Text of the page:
November 23 – 27, 2015

Allianz to cut investments in companies using coal in favour of renewable energy

Germany’s Allianz SE, one of the world’s largest financial asset managers, said on Tuesday it would decrease investments in companies using coal and boost funding in those focused on wind power over the next six months. Allianz will no longer invest in companies if more than 30 per cent of sales come from coal mining or if coal generates more than 30 per cent of electricity.


University of Winnipeg makes indigenous course a requirement

The University of Winnipeg has officially given the green light to a new requirement that all students, starting in the next school year, take at least one indigenous studies course in order to graduate. It will now be mandatory to take a course focused on the rights, traditions, history, governance or other facets of indigenous culture.


Sweden: climate impact of investments must be disclosed

Asset managers operating in Sweden will have to disclose the climate impact of their investments under new proposals, which come as the fund industry faces mounting pressure to divest from fossil fuels. The proposals would make it easier to compare different fund managers when it comes to sustainability issues.


How fast can we transition to a low-carbon energy system?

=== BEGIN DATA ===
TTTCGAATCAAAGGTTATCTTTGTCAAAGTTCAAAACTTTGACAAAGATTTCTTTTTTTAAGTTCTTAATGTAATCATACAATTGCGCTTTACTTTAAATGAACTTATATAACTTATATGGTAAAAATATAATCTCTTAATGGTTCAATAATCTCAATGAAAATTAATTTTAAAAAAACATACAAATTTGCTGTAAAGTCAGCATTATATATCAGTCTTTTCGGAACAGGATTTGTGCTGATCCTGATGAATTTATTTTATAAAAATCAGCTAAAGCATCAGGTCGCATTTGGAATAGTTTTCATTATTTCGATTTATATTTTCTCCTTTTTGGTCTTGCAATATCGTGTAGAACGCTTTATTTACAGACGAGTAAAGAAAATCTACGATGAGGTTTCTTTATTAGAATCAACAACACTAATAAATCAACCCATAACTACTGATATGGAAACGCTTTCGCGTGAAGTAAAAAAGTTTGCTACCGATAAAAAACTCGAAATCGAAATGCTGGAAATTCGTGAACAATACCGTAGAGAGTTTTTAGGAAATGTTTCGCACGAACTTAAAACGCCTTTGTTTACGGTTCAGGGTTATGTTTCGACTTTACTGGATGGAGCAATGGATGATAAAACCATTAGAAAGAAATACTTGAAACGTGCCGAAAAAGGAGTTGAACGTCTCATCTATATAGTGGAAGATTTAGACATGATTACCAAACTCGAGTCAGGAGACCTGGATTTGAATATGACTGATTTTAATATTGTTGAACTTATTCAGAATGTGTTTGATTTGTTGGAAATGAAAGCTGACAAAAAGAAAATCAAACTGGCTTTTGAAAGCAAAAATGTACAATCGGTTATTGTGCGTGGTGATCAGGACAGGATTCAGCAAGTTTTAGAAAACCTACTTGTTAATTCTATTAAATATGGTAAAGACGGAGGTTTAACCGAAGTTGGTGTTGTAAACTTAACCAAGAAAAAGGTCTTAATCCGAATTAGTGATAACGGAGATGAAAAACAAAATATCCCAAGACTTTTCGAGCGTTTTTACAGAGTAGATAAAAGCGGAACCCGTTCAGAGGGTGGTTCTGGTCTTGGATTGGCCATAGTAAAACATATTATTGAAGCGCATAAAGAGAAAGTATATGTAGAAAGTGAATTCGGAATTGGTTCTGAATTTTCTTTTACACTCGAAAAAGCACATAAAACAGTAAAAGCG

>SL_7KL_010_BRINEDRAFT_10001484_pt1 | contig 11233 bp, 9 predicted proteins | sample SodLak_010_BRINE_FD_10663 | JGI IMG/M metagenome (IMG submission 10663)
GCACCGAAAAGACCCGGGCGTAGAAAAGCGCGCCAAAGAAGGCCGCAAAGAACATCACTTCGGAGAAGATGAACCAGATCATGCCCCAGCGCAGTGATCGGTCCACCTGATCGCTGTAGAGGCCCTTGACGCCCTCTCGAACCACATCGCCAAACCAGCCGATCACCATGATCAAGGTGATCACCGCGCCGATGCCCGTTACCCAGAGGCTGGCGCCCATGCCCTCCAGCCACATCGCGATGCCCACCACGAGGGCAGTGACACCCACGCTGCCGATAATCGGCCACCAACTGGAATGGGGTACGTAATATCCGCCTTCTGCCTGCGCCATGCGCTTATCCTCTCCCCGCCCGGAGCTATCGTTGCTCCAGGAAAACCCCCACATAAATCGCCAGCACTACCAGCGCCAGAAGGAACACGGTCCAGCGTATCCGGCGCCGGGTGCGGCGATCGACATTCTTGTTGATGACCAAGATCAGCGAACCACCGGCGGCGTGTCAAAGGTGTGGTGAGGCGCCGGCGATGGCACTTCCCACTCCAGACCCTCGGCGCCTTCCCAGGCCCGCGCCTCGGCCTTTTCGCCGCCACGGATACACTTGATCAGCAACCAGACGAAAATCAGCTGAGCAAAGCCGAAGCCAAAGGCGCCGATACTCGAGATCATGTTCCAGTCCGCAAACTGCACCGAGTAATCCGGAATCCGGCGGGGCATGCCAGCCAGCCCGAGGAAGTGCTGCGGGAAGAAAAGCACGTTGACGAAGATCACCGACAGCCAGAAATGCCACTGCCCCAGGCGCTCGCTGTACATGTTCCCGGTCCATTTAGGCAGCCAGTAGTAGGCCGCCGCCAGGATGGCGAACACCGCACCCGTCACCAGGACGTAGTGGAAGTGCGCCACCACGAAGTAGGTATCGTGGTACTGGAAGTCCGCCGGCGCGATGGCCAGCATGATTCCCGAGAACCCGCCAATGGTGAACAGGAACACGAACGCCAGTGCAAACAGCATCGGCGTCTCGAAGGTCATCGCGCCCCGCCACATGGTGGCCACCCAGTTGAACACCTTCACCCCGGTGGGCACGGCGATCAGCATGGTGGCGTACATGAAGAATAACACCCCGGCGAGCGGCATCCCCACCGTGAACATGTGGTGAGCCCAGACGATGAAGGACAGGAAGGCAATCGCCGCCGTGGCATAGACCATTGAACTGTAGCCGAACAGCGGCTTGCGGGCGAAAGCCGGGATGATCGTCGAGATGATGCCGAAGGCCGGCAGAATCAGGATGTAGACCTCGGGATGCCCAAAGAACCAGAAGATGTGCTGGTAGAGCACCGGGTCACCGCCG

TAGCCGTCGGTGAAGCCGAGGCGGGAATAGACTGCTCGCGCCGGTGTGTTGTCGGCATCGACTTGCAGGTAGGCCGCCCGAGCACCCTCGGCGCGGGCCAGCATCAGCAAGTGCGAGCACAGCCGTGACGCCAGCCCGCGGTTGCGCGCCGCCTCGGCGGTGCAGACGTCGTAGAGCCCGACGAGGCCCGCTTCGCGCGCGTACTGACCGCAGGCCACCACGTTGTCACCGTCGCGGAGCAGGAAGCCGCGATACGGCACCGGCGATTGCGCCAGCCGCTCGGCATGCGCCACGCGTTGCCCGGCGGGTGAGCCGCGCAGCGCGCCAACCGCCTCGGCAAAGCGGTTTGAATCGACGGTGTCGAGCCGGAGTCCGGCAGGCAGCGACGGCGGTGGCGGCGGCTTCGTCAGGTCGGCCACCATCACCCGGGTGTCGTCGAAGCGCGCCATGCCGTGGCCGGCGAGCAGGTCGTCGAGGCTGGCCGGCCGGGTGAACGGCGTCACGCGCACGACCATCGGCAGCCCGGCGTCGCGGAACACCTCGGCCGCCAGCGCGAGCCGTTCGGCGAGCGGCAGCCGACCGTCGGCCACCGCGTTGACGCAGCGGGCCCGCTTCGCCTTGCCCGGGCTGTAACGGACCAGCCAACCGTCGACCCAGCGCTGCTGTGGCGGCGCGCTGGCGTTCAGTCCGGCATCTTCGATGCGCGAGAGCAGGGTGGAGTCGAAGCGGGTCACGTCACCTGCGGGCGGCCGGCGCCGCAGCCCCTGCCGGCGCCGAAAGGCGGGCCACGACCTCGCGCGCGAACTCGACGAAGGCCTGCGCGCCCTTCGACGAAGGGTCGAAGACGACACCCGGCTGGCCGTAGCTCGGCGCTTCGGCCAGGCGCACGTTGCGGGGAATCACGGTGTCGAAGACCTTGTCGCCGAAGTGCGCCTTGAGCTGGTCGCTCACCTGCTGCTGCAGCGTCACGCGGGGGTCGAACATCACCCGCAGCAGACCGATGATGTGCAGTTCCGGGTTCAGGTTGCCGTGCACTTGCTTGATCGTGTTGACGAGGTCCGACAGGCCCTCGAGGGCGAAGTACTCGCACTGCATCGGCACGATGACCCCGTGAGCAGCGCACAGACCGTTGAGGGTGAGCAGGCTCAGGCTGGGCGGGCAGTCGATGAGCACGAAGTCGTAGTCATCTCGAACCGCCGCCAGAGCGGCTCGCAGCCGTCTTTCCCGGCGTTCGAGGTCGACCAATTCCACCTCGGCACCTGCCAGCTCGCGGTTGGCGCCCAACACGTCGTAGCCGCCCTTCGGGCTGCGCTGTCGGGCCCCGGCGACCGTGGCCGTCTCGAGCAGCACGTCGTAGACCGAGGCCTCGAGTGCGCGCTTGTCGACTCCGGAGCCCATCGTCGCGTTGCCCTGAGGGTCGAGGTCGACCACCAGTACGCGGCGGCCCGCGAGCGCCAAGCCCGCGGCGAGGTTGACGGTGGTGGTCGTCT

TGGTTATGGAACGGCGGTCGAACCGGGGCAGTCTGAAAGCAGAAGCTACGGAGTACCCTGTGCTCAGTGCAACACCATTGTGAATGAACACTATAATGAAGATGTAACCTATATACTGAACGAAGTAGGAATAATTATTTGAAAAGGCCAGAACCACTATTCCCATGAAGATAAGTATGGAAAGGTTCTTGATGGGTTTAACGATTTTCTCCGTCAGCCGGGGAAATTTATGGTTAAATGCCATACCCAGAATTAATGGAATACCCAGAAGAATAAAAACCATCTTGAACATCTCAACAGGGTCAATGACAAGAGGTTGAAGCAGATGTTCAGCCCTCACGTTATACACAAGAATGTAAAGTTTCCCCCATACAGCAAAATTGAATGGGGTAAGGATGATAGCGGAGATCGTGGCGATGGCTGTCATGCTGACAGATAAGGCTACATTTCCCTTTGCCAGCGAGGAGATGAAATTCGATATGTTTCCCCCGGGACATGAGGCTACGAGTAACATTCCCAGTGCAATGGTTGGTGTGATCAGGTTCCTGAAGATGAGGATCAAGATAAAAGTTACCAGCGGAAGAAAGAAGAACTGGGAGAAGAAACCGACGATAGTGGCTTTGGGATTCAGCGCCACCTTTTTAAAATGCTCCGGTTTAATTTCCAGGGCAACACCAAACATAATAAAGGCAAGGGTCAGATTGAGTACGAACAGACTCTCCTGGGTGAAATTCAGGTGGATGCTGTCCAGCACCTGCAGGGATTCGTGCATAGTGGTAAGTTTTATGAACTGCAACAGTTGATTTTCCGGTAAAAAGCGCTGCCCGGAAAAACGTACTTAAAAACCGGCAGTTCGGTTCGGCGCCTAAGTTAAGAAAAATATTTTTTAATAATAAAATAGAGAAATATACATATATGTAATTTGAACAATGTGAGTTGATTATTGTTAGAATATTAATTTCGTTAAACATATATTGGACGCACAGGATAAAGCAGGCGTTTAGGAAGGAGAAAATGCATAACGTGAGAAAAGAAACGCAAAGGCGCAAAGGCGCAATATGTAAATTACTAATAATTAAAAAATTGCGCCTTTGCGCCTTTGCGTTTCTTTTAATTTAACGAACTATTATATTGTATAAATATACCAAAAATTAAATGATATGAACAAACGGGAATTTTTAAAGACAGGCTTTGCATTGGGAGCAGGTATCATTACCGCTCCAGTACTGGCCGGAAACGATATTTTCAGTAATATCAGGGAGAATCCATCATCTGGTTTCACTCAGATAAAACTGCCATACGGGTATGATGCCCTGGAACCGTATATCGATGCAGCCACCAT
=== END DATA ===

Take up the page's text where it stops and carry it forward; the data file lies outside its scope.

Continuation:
Starting later this month, the world’s nations will convene in Paris to hammer out commitments to slow down global climate change. Any long-term solution will require shifting to power sources that use little or no fossil fuel. How fast can this happen, and what could we do to accelerate this shift? A look at the history of other infrastructures offers some clues.


Britain to phase out all coal plants by 2025

The U.K. is aiming to close all coal-fired power plants by 2025, according to an announcement made in the lead-up to the Paris climate conference. The U.K. is the first major economy to set a definitive date for phasing out coal. Britain currently has 11 coal power stations in operation, responsible for roughly 30 per cent of the U.K.’s electricity generation.


Diversity is strength

Recent event in Vancouver featured a panel of mining sector experts who addressed questions on how trends such as mandated diversity, investor activism and increased regulatory oversight are likely to impact corporate boards. They concluded that “natural evolution” is occurring and, therefore, gender diversity is not a major concern. But is this the case?

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